Series drawn from the document Sing to the Lord: Music in Divine Worship (2007).
Have you wondered why, at mass, we take time to learn music before we sing it? Or why the Cantor sings (intones) something first, to give an example for all to sing? The cantor’s gesture of invitation is not “empty” but a cue for all to do their part. Intoning is an ancient custom, by which the simplest refrains are “taught by ear” so that we all can join together. Are you picking up your cue? The document Sing to the Lord guides us:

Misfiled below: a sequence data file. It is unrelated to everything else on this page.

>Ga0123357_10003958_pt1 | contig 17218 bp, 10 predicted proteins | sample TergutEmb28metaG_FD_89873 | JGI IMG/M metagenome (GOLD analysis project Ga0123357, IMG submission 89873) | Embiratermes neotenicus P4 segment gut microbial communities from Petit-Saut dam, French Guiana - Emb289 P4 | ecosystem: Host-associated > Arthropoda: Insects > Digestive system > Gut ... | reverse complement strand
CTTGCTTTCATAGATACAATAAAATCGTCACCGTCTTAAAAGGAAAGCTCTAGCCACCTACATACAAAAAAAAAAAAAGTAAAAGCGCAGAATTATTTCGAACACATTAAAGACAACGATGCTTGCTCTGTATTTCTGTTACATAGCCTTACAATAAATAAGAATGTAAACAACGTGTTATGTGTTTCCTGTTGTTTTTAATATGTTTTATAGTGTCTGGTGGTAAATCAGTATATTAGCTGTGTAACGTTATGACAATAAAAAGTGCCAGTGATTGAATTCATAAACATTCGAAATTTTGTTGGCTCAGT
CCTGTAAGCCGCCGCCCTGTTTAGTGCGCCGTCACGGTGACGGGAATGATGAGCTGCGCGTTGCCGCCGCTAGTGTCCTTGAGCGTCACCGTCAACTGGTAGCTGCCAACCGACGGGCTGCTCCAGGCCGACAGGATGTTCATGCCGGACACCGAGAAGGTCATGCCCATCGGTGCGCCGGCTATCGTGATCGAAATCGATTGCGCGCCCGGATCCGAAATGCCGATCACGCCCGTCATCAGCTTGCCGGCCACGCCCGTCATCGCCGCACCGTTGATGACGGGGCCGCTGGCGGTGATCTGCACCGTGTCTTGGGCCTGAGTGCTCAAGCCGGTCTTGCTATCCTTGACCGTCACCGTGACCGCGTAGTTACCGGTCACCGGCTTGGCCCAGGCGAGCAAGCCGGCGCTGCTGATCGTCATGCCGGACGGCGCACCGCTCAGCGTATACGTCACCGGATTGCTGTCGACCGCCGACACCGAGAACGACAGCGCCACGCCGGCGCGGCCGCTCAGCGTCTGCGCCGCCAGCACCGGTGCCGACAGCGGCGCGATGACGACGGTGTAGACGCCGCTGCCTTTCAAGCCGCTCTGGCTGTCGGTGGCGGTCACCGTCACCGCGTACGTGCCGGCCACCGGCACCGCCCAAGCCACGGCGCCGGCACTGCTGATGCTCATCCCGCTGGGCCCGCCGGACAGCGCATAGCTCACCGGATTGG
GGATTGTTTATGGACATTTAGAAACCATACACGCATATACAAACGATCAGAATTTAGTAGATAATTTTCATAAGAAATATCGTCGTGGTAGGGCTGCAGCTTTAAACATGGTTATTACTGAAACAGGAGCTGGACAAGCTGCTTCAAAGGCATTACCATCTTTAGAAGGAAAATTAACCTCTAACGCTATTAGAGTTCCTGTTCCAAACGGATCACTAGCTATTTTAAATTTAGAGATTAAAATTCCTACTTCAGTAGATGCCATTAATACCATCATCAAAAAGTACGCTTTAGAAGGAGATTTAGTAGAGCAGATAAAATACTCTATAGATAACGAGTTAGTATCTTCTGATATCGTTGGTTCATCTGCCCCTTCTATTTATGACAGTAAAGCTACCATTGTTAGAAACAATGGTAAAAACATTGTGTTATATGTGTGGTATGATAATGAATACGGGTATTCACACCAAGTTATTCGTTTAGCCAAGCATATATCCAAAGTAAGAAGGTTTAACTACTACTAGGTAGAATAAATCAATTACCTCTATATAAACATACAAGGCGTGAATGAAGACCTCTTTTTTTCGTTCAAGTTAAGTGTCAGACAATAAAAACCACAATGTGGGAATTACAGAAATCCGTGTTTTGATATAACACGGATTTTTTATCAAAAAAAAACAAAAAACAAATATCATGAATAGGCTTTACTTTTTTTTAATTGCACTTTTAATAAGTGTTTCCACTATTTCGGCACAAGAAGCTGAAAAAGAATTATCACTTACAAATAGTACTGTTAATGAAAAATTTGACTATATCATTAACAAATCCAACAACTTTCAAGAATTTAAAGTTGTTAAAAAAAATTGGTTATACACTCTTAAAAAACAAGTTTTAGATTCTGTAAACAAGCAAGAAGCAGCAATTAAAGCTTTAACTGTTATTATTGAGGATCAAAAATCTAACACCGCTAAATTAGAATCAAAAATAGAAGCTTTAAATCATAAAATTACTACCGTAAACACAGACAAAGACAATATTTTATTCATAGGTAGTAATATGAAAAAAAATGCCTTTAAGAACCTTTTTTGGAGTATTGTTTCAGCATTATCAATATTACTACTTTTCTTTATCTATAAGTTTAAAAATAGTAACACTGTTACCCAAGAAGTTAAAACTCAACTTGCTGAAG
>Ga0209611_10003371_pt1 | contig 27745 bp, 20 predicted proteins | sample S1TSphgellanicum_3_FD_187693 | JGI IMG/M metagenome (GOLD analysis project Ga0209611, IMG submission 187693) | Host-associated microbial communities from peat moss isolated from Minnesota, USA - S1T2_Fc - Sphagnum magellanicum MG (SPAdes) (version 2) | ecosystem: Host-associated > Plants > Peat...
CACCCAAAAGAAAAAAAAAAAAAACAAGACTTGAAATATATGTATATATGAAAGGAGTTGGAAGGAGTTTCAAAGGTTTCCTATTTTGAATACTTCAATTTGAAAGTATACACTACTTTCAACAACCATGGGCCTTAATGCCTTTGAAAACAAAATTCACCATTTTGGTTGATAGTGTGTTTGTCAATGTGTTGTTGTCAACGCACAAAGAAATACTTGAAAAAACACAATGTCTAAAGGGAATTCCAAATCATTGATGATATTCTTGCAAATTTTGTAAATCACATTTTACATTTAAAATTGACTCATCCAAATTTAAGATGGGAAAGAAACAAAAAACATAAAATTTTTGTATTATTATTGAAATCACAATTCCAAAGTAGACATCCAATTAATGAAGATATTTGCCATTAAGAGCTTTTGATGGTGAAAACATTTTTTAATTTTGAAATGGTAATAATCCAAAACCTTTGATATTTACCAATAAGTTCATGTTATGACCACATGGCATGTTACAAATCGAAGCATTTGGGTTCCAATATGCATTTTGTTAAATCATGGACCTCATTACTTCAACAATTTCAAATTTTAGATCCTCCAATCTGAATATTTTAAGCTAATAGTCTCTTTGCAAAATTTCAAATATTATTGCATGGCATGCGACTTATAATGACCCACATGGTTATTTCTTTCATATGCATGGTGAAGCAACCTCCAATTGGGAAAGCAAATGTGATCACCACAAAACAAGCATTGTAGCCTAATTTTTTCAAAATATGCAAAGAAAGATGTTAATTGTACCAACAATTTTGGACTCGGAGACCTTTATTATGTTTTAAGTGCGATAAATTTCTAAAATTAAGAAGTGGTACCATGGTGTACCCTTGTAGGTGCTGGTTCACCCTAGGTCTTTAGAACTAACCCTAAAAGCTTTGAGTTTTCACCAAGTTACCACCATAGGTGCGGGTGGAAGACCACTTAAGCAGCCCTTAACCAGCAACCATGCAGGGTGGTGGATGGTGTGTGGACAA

“26. Singing is one of the primary ways that the assembly of the faithful participates actively in the Liturgy. The people are encouraged “to take part by means of acclamations, responses, psalms, antiphons [and] hymns. . . .” The musical formation of the assembly must be a continuing concern in order to foster full, conscious, and active participation.”